Paul Hammant's Blog: TCKs and Servirtium
I’ve been building an open source service virtualization technology over a couple of years called “Servirtium”. It is out on GitHub now and utilized in a FitTech startup I’m involved with.
Here’s a diagram (pls excuse the inline SVG):
Here a dev team has a unit test (say JUnit for Java) that calls something over the wire for some purpose. The team notes that slow and now at all consistent. They suspect that the “sandbox” service they are POST/GETing to isn’t really like the production version of the same service and the fear they’re sharing the same soapbox env with many other companies potentially affecting the underlying data and certainly the performance. The icing on the cake is that they suspect the vendor/other team is also doing their own dev/integration/QA testing in there, and that also affects the experience. For many decades we’re just had to put up with that.
There a field of computer science called Service Virtualization that makes this easier in the last few years. There are commercial and open source versions of this. I have a rule though. If you’re employing Service Virtualization for test automation: no TCP/IP leaves the machine during tests. Mountebank by Brandon Byers of ThoughtWorks and the more established WireMock adhere to that rule.
I’ve made one too though - I wanted the recorded conversation (it records) to be in Markdown, and formatted in such a way that they look pretty on GitHub given it automatically transforms Markdown into HTML in the web interface. More later on that.
Let’s consider test recording:
Here, as a man in the middle, Servirtium is recording the HTTP conversation for the duration of the test and storing that in markdown. You would co-locate this with the tests in source-control and check it in. Perhaps after some sanitization.
Then in another mode of operation, playback:
This time the remote service is not used at all - just the played back conversation/interactions from markdown in source control.
Your test suite would need three modes of operation:
- recording mode
- playback mode
You’d need a switch in the test code to be able to run a suite of tests for one of these three modes. Your aim is all three alternates will pass. Maven profiles or -D properties is a crude way of passing that intent into a build.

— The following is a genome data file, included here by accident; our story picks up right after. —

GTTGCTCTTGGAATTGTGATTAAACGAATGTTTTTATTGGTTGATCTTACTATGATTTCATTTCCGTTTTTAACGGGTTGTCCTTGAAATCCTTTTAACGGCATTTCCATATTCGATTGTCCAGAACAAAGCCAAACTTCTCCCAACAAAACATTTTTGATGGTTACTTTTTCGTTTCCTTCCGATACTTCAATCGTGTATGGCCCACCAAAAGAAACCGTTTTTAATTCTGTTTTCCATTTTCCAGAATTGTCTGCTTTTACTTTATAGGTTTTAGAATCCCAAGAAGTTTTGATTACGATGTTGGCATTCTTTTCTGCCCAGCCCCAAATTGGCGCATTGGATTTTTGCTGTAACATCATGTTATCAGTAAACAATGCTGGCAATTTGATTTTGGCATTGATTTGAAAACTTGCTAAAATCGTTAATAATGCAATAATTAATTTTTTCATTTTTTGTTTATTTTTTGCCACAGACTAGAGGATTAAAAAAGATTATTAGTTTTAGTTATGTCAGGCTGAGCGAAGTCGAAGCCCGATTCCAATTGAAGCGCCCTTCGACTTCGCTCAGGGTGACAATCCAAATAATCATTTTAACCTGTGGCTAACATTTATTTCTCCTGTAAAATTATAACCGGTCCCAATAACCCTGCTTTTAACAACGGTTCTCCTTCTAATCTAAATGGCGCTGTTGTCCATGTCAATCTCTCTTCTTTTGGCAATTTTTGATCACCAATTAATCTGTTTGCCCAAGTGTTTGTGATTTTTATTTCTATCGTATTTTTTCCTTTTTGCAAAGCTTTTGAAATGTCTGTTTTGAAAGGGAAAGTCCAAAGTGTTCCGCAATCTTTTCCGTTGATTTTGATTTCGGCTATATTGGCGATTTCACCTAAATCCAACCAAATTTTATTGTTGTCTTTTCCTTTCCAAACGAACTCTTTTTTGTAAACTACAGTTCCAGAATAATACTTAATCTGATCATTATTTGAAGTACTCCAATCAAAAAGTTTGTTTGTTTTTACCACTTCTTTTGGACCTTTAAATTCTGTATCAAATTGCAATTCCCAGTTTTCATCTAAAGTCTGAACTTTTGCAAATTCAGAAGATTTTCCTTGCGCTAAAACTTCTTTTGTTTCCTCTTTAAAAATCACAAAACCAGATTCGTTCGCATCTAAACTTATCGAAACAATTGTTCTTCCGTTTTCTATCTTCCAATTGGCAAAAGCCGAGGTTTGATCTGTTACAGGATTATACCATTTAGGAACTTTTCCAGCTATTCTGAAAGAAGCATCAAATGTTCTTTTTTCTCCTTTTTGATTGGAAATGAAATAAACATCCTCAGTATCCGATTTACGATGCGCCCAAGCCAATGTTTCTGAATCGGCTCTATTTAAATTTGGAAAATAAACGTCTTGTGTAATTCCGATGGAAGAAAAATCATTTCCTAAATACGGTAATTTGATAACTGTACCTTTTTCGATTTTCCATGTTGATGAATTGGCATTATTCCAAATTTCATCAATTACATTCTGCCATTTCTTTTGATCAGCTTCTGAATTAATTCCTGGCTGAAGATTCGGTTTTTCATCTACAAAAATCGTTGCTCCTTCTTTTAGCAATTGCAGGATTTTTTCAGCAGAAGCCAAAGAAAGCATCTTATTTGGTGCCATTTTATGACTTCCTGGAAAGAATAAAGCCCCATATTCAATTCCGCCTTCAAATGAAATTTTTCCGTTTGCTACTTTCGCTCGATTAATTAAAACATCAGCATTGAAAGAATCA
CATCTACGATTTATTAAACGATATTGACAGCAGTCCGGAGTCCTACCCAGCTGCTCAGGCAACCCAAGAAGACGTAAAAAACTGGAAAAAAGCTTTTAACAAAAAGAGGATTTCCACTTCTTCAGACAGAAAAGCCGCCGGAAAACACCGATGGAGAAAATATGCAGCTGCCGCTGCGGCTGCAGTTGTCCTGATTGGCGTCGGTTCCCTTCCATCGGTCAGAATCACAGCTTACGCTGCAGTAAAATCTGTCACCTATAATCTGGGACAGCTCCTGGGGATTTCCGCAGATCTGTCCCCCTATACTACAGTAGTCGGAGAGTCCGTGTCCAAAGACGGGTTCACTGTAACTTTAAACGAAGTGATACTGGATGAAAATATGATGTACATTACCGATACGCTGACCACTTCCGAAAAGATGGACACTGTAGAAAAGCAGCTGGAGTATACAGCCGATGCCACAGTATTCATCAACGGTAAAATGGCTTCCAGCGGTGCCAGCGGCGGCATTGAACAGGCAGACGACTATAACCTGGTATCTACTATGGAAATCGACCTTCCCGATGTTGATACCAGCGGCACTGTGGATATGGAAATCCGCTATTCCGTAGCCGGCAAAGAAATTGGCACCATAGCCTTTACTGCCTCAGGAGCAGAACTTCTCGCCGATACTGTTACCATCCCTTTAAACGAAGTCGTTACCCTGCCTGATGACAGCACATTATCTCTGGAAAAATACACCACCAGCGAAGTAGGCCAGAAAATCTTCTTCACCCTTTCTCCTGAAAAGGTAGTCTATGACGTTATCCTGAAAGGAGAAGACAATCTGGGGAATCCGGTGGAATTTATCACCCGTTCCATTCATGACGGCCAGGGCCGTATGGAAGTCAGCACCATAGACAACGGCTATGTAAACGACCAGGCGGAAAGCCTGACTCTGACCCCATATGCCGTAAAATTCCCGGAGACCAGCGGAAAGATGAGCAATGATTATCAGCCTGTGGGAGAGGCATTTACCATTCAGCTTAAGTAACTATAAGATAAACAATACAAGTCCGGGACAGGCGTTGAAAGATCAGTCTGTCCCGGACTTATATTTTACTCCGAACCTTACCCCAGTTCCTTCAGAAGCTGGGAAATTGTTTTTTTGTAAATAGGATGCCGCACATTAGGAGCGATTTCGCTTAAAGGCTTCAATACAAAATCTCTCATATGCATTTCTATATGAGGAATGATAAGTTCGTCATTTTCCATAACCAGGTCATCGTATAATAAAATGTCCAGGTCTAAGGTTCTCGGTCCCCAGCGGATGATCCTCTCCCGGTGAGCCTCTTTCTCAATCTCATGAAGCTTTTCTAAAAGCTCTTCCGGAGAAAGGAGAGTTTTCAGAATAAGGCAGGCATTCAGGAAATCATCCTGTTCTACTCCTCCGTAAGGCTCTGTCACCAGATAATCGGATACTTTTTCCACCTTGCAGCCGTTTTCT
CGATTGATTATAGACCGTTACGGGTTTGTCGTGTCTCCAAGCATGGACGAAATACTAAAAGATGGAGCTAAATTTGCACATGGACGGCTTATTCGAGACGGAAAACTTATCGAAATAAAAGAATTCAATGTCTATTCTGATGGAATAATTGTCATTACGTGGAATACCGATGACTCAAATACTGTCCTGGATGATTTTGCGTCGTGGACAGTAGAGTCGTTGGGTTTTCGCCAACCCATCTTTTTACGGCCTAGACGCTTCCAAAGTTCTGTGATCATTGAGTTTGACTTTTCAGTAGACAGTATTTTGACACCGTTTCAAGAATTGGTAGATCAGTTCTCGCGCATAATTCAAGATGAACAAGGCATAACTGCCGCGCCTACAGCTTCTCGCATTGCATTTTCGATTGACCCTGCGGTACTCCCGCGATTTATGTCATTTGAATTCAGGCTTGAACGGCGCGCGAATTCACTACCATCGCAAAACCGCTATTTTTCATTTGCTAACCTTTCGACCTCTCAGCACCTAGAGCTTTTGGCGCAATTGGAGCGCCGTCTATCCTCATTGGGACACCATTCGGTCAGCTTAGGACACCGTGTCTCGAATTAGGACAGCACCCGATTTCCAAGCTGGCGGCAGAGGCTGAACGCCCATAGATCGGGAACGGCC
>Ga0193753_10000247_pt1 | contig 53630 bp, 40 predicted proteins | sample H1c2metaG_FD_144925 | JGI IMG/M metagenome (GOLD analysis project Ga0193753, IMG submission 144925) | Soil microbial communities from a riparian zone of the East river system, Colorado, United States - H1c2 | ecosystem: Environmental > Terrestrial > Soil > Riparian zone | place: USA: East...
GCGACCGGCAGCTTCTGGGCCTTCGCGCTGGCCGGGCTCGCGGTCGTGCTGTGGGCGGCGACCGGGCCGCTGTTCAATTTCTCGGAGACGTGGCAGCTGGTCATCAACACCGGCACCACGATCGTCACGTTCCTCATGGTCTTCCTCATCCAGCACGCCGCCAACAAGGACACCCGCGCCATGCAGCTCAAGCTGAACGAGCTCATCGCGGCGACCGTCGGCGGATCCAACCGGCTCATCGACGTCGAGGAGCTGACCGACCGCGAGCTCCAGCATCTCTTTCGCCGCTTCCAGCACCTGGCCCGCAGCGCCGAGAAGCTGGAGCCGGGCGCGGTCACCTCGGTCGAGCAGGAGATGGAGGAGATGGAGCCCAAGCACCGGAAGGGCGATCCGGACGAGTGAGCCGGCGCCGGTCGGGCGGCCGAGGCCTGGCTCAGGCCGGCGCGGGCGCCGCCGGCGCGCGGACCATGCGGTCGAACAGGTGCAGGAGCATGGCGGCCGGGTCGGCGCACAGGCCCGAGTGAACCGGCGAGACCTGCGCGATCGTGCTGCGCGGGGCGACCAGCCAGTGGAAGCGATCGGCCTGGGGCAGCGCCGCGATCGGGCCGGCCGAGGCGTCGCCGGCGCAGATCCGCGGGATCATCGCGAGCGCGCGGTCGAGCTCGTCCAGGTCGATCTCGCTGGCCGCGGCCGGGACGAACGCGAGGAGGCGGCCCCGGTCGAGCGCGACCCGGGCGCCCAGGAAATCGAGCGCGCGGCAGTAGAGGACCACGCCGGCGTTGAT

Your main build run automatically on checkin would run against the played back markdown. The Technology Compatibility Kit stuff that I promote from time to time would require less frequently attempt to record again and compare the differences between the current recording and the previous one. For the startup, we’re re-recording every Monday AM as there are some dates in the vendor’s sandbox service that appear to move forward on a weekly basis. We’ve a different build-automation job for this. We could make that build job autocommit the changes to dates, but we’re doing a human verification of the diffs right now.
That checking of diffs is the key tie-back to the Technology Compatibility Kit (TCK) elevation of the Service Virtualization (SV) idea.
People think CI is build automation by a daemon, but it’s not. It is a human practice about integrating all the work that’s happening in parallel and testing that it’s good. That does not need to be done with a daemon service at all. That aside, you’ll not that the use of playback in a TCK idea is the opposite of integration as an activity. Indeed it feels like delayed integration. If you could avoid doing it you would but that other team is outside your control and this feels like a decent buffer against their slowness and unreliability. A buffer with a safety net that allows you to move fast but not get out of step long term.
A lot of what we have been doing since Kent Beck et al got busy defining eXtreme Programming 20 years ago is shift left. Barry Boehm did the the statistical science (also 20 years ago) on “quality” and started the visuals around the leftwards shift needed my ref. Brian Merrick, perhaps, was the figurehead of pushing the broader dev community into non-unit test automation. The visuals has gantt-chart or timeline connotations perhaps.
More and more out industry pushes activities leftwards in terms of sequencing and automates. However this TCK concept with the reliance on playback for developers minute to minute and the pushing the re-recording to less frequently is a spoonful of shift right in my opinion. It balances out as I see it. A balance of speed and alleged consistency to the left, with formally correct in the “shift right” place. Still automated though so massively left of yesteryear’s lengthy release certification realities. Yesteryear’s realities were three planned releases a year, each followed by one or two bug-fix releases. See my cycnical bonus calculation spreadsheet for extra fun.
Note that it’s for test suites written in Java, Groovy, Kotlin presently. I’m interested in help porting this to Ruby, Python, C#, Go, and Node.Js. Maybe just Rust with bindings to all of those.
And lastly, yes I’m playing off Selenium’s name here, but then I’m co-creator of Selenium V1.0 so I don’t feel like too much of a leech.